Founder and Managing Partner
Senior Associate Attorney
Section 1102.5 of the California Labor Code affords “whistleblowers” (those who report unlawful activity) protections from retaliation. Employers need to handle such reports with care, and train their managers to respond appropriately as well. The statute protects even those employees that the employer merely believes disclosed or might disclose such information. Further, the retaliation may be actionable even if the employee is wrong about the activity being illegal, as long as “the employee has reasonable cause to believe that the information discloses a violation of state or federal statute, or a violation of or noncompliance with a local, state, or federal rule or regulation.” See Cal. Labor Code § 1102.5(b). Protected reports include: reports to the government/law enforcement agency; reports to a person with authority over the employee; reports to another employee with authority to investigate, discover or correct the violation; and testimony before any public body conducting an investigation, hearing or inquiry. Id. Refusal to participate in the activity, and reports made at a former employer are also protected. Labor Code § 1102.5(c)-(d).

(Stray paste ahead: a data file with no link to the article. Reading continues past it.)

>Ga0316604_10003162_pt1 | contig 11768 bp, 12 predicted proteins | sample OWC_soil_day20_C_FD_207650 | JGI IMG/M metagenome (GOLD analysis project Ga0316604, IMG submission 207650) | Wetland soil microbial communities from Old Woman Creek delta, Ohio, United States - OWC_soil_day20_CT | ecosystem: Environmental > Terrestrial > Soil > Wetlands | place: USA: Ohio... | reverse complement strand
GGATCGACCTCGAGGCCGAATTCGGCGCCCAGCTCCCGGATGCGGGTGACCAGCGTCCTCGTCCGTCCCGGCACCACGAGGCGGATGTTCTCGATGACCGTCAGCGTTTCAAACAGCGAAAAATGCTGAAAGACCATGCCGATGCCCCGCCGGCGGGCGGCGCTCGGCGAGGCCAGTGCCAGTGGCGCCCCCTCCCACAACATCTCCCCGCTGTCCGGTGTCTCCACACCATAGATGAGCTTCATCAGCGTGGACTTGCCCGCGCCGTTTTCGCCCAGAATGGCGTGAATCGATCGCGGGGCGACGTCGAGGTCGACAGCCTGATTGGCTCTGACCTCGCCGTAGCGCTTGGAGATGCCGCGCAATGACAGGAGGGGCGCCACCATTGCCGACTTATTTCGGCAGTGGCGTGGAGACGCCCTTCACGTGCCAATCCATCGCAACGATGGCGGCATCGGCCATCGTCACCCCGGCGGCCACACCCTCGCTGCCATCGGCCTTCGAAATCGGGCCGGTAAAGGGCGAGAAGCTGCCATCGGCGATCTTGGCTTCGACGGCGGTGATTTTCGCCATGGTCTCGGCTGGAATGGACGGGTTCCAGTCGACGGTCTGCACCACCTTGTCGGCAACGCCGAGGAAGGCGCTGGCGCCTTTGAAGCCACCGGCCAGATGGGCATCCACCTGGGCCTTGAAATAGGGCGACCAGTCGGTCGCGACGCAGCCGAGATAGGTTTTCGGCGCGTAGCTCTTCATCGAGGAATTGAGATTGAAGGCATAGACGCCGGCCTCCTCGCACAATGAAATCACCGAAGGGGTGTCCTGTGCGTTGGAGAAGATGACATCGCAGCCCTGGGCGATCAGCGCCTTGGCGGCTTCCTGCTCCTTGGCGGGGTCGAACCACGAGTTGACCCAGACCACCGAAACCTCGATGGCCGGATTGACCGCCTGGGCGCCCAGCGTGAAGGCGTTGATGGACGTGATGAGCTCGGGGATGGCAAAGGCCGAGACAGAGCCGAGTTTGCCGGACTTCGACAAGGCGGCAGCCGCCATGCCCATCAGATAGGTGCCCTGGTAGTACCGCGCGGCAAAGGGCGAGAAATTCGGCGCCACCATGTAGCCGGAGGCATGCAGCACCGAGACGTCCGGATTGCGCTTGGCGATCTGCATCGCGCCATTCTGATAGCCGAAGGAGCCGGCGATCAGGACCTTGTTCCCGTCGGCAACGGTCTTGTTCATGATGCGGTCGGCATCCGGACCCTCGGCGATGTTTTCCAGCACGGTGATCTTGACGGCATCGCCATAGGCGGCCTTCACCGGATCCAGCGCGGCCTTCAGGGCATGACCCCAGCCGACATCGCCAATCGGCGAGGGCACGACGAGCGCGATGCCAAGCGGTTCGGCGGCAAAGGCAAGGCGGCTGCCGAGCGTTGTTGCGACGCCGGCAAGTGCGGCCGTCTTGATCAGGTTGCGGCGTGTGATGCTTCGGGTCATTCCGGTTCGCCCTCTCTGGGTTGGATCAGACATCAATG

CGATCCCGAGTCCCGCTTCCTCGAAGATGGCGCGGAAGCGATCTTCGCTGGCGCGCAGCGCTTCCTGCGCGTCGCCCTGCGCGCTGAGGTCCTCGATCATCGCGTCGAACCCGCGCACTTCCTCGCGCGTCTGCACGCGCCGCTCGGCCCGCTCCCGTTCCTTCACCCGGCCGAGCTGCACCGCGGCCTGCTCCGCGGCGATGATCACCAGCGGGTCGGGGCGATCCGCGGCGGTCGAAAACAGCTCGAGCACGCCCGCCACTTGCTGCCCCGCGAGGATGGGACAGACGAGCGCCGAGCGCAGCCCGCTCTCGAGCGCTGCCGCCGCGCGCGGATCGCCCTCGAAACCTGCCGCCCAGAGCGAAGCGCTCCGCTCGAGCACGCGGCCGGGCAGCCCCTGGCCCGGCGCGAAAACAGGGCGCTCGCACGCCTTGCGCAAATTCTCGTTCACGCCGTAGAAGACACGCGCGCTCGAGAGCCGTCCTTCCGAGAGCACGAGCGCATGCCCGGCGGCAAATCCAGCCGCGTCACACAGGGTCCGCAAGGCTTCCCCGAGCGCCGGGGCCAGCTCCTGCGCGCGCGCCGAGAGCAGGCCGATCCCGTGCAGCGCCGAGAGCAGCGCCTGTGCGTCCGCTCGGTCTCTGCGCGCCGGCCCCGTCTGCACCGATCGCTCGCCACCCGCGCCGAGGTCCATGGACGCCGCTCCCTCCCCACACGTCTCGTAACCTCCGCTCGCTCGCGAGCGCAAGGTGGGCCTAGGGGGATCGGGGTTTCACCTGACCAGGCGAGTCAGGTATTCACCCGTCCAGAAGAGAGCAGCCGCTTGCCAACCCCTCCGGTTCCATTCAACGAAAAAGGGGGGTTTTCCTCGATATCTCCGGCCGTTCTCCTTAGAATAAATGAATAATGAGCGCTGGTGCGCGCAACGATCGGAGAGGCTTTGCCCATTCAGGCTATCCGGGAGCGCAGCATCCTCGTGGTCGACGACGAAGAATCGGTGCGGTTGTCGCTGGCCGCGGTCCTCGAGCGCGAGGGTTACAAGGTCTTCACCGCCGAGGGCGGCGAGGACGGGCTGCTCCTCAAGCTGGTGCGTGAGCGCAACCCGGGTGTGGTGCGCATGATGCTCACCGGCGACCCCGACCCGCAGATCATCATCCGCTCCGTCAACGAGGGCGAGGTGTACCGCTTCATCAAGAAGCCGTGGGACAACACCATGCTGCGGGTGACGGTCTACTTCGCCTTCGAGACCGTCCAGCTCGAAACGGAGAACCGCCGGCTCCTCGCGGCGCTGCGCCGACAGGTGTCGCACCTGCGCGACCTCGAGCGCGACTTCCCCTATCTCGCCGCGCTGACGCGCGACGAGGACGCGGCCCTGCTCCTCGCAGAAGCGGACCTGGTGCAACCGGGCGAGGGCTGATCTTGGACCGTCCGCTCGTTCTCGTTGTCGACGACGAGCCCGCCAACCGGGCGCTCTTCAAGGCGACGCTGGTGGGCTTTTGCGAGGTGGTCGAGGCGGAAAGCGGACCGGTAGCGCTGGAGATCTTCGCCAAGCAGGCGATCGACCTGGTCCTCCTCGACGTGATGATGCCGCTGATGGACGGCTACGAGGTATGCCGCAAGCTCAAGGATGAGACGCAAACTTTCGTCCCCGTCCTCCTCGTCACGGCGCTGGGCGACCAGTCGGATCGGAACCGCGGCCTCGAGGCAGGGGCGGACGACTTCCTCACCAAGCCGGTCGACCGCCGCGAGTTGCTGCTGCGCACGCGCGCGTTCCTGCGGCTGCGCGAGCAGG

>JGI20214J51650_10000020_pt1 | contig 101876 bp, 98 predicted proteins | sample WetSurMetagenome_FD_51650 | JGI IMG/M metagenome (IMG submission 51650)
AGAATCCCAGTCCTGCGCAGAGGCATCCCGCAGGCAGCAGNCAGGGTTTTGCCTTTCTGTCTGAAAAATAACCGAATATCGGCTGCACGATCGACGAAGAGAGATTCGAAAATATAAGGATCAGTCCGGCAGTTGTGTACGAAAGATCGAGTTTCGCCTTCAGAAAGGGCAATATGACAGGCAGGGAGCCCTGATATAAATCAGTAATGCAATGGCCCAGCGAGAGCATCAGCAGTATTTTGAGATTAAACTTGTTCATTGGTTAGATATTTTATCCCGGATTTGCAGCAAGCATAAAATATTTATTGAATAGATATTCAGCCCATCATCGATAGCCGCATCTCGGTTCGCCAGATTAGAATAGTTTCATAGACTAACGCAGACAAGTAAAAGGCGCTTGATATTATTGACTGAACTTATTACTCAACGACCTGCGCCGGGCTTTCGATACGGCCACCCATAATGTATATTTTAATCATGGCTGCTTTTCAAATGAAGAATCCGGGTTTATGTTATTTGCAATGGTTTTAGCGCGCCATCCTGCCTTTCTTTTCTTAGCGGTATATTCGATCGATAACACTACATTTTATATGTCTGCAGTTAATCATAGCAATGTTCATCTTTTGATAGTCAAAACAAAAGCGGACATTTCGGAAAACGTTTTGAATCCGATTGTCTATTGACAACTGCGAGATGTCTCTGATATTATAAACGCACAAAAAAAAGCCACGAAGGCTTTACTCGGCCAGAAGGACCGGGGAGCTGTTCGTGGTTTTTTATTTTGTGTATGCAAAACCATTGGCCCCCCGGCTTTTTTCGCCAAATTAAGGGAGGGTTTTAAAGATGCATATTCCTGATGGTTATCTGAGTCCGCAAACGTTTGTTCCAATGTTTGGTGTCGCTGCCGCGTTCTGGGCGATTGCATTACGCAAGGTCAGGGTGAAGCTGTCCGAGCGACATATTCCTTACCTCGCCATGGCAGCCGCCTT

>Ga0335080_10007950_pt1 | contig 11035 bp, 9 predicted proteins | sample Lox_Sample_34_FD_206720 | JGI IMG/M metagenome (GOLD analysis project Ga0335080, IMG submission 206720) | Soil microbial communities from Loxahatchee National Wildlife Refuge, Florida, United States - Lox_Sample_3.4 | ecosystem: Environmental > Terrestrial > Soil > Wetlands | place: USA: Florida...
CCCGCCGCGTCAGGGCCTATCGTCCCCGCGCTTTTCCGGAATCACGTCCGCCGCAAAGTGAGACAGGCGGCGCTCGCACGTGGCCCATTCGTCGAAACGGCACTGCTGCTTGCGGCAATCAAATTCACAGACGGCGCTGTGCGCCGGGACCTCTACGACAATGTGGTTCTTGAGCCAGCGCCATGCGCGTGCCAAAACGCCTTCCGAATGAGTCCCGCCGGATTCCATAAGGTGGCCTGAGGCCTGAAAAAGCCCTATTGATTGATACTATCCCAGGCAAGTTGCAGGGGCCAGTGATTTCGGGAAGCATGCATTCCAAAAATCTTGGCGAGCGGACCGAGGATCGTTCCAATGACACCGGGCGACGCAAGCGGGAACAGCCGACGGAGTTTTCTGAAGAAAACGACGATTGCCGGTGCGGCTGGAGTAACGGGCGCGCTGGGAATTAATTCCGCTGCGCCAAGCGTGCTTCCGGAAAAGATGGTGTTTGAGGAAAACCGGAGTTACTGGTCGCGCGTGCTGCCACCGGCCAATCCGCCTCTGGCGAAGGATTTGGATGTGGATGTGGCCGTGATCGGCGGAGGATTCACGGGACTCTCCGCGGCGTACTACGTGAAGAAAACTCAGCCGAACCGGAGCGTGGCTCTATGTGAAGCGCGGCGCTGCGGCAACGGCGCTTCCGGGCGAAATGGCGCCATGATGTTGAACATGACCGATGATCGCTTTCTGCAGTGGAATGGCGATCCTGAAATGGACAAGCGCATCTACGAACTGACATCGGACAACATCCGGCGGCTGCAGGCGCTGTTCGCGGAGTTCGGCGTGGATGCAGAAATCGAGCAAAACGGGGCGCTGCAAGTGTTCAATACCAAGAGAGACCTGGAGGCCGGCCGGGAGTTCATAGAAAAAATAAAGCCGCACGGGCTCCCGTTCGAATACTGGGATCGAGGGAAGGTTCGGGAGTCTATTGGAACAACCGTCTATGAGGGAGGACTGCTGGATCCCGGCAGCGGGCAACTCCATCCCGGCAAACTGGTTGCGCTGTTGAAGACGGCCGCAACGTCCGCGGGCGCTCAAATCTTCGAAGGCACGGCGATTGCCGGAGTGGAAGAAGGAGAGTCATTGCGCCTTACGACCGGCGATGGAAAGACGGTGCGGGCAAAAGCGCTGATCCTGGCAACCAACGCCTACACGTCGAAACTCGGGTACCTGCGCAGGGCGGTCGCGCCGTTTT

What is protected activity? Recent court of appeal cases have analyzed the scope of this protection, but questions remain. For example, under existing court precedent, reporting conduct of which the employer is already aware may be protected, and reporting activity by another employee (not the employer) is likely protected. Reporting activity not related to the employer’s business (unrelated personal conduct) was found by a California Court of Appeal to be protected, (Cardenas v. M. Fanaian D.D.S., Inc. (2015) 240 Cal. App. 4th 1167), however, this case is under review by the California Supreme Court, so we await a final decision on that issue. In addition, complaining about internal personnel decisions is likely not protected, unless the employee reasonably believes he/she is reporting a violation of law.
As the scope of protected activity is evolving, employers should exercise caution regarding any reports or complaints by employees regarding any conduct that potentially violates the law, whether or not the potential violation is committed directly by the employer or directly involves the employer’s operations.